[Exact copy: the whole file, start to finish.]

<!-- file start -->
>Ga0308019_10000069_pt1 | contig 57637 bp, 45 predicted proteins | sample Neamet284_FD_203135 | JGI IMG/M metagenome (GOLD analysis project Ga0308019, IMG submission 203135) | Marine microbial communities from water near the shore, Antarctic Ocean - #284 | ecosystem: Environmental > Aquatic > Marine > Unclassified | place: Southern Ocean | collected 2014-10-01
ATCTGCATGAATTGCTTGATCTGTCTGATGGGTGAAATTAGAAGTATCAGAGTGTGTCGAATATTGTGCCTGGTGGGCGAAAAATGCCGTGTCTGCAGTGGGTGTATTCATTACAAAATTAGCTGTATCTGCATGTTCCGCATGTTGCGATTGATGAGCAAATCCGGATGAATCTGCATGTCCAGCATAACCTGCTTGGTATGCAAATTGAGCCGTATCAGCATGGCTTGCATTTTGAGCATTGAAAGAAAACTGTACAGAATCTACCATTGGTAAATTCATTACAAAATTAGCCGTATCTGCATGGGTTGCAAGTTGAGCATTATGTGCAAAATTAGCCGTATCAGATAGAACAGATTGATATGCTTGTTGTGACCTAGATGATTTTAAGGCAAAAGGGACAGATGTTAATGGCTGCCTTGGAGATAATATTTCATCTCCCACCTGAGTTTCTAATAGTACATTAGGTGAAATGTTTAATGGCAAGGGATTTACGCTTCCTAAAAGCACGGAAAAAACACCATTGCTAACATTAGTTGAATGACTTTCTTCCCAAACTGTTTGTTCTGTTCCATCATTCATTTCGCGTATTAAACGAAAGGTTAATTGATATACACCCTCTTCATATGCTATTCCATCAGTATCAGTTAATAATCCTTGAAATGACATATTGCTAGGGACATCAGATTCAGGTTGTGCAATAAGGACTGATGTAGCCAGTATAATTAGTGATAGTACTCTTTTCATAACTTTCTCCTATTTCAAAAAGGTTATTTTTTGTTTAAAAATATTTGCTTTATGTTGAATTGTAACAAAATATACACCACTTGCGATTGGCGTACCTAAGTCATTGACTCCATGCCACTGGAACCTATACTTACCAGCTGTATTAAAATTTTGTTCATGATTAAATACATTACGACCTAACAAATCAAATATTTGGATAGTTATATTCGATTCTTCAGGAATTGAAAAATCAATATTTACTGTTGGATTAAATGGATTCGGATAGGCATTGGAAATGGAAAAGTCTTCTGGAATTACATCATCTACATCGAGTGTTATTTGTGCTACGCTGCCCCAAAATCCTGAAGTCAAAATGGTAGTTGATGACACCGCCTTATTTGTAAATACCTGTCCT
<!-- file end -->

>Ga0308019_10000069_pt1 | contig 57637 bp, 45 predicted proteins | sample Neamet284_FD_203135 | JGI IMG/M metagenome (GOLD analysis project Ga0308019, IMG submission 203135) | Marine microbial communities from water near the shore, Antarctic Ocean - #284 | ecosystem: Environmental > Aquatic > Marine > Unclassified | place: Southern Ocean | collected 2014-10-01
ATCTGCATGAATTGCTTGATCTGTCTGATGGGTGAAATTAGAAGTATCAGAGTGTGTCGAATATTGTGCCTGGTGGGCGAAAAATGCCGTGTCTGCAGTGGGTGTATTCATTACAAAATTAGCTGTATCTGCATGTTCCGCATGTTGCGATTGATGAGCAAATCCGGATGAATCTGCATGTCCAGCATAACCTGCTTGGTATGCAAATTGAGCCGTATCAGCATGGCTTGCATTTTGAGCATTGAAAGAAAACTGTACAGAATCTACCATTGGTAAATTCATTACAAAATTAGCCGTATCTGCATGGGTTGCAAGTTGAGCATTATGTGCAAAATTAGCCGTATCAGATAGAACAGATTGATATGCTTGTTGTGACCTAGATGATTTTAAGGCAAAAGGGACAGATGTTAATGGCTGCCTTGGAGATAATATTTCATCTCCCACCTGAGTTTCTAATAGTACATTAGGTGAAATGTTTAATGGCAAGGGATTTACGCTTCCTAAAAGCACGGAAAAAACACCATTGCTAACATTAGTTGAATGACTTTCTTCCCAAACTGTTTGTTCTGTTCCATCATTCATTTCGCGTATTAAACGAAAGGTTAATTGATATACACCCTCTTCATATGCTATTCCATCAGTATCAGTTAATAATCCTTGAAATGACATATTGCTAGGGACATCAGATTCAGGTTGTGCAATAAGGACTGATGTAGCCAGTATAATTAGTGATAGTACTCTTTTCATAACTTTCTCCTATTTCAAAAAGGTTATTTTTTGTTTAAAAATATTTGCTTTATGTTGAATTGTAACAAAATATACACCACTTGCGATTGGCGTACCTAAGTCATTGACTCCATGCCACTGGAACCTATACTTACCAGCTGTATTAAAATTTTGTTCATGATTAAATACATTACGACCTAACAAATCAAATATTTGGATAGTTATATTCGATTCTTCAGGAATTGAAAAATCAATATTTACTGTTGGATTAAATGGATTCGGATAGGCATTGGAAATGGAAAAGTCTTCTGGAATTACATCATCTACATCGAGTGTTATTTGTGCTACGCTGCCCCAAAATCCTGAAGTCAAAATGGTAGTTGATGACACCGCCTTATTTGTAAATACCTGTCCT